Thanks for reading!

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The Wife Between Us by Greer Hendricks and Sarah Pekkanen


Dear Fellow Reader:

Okay, I have a book for you to read. The main problem is that I don’t know how to describe the book to you.

Greer Hendricks and Sarah Pekkanen’s The Wife Between Us  will lead you down one path only to find that your basic assumptions about the plot are all wrong.  Anything I say will give away too much of the plot. I know that sounds crazy, but this book is one twist after another. On one level it is the story of Vanessa and Richard Thompson and their marriage. But wait, it is also about Nellie and Richard. But then there is Emma. And who is who?

Perhaps the best description comes from Amazon.


“When you read this book, you will make many assumptions.

You will assume you are reading about a jealous ex-wife.

You will assume she is obsessed with her replacement – a beautiful, younger woman who is about to marry the man they both love.

You will assume you know the anatomy of this tangled love triangle.

Assume nothing.”

So, I can’t describe the book, but I can tell you to read it. It is absorbing and you will try to figure out what is going on but then you’ll be amazed by the plot. This book is well done. It would have been hard for one person to plot out this book but to think that two people worked together on it is amazing to me. My only criticism of the book would be that I would leave off the last chapter. It “tidies” up the plot too much.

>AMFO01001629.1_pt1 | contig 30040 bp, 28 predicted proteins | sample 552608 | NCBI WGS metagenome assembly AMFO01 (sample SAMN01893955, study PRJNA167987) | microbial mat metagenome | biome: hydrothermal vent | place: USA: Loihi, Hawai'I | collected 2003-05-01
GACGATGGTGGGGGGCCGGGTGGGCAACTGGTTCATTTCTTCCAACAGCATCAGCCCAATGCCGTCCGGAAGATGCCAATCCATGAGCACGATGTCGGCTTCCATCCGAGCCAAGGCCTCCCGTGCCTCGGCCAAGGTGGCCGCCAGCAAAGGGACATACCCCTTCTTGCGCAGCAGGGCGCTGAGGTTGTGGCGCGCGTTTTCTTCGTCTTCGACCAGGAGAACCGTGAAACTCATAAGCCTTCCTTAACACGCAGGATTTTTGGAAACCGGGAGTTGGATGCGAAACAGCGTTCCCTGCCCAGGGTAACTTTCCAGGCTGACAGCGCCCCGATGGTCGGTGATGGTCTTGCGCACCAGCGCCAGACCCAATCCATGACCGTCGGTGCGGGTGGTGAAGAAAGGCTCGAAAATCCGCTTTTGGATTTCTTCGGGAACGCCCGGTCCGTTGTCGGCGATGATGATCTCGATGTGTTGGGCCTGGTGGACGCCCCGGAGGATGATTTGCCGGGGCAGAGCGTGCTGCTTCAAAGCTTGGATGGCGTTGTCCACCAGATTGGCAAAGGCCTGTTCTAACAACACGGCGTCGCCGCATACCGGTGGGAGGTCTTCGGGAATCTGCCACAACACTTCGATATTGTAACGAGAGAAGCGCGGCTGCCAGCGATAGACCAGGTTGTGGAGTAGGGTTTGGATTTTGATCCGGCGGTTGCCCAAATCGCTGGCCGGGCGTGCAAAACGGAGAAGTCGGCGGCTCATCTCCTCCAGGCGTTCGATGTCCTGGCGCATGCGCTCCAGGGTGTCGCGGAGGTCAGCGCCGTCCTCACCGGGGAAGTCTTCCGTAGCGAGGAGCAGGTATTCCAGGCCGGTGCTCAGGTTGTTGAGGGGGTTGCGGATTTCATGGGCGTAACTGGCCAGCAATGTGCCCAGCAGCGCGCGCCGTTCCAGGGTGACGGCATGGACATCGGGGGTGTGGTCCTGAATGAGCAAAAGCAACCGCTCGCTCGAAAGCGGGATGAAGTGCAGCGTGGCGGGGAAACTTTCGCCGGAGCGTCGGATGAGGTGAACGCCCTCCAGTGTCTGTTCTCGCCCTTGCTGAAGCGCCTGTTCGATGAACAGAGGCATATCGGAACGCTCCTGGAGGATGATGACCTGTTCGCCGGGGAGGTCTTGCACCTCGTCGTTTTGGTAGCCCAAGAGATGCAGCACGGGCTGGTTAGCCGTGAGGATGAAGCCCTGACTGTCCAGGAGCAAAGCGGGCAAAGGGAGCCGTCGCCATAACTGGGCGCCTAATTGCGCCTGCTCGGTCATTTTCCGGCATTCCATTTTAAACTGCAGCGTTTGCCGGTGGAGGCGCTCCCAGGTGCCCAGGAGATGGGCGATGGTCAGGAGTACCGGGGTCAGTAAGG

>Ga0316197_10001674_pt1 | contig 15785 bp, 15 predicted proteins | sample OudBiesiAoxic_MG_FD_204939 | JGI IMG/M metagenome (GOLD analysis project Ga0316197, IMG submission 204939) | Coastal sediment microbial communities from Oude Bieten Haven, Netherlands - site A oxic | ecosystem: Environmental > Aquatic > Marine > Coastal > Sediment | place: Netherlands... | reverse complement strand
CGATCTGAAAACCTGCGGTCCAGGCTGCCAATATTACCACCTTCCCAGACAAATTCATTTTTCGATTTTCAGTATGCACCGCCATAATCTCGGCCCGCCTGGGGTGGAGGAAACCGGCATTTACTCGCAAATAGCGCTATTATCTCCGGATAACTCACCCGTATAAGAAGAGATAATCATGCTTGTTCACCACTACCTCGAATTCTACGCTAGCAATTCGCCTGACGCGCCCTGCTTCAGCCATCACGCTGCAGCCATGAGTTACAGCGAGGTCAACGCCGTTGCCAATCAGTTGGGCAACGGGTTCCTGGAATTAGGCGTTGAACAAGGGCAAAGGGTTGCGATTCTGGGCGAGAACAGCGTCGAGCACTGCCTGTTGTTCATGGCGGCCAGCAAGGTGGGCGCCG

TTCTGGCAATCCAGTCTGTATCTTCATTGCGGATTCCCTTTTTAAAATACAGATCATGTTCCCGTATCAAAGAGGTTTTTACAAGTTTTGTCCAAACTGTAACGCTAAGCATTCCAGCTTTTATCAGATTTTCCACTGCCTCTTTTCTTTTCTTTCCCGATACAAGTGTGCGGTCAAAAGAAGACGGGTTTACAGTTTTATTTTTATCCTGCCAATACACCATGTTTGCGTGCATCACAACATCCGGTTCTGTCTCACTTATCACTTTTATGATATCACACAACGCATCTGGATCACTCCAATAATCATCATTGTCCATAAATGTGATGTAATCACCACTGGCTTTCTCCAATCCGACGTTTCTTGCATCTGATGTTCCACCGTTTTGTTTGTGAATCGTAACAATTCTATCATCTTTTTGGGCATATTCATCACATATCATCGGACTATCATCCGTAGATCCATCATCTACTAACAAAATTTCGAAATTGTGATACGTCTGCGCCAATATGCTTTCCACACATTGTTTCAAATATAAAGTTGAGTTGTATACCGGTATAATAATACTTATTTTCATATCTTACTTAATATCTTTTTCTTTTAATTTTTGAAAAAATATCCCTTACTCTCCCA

Just read it and let me know what you think. Really, I would love to know your thoughts on the plot.

Thanks for reading!




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The Great Alone by Kristen Hannah

Dear Fellow Reader,

If you follow this blog, you know that when I go on vacation, I read a lot. I am back from a week away and I am happy to tell you that I finished several books (okay, 6). There were several that I felt were very good. I had been on a streak of books that were okay but nothing great. I am so glad that streak is broken. So, let’s get started.

I liked The Great Alone by Kristen Hannah. I will tell you a secret. I know that Ms. Hannah’s The Nightingale was a huge favorite. I never finished it. I did not engage for some reason. I know everyone loved it but that happens. BUT I did enjoy The Great Alone. I will also say that this book has not been the hit The Nightingale was, but I liked it much better.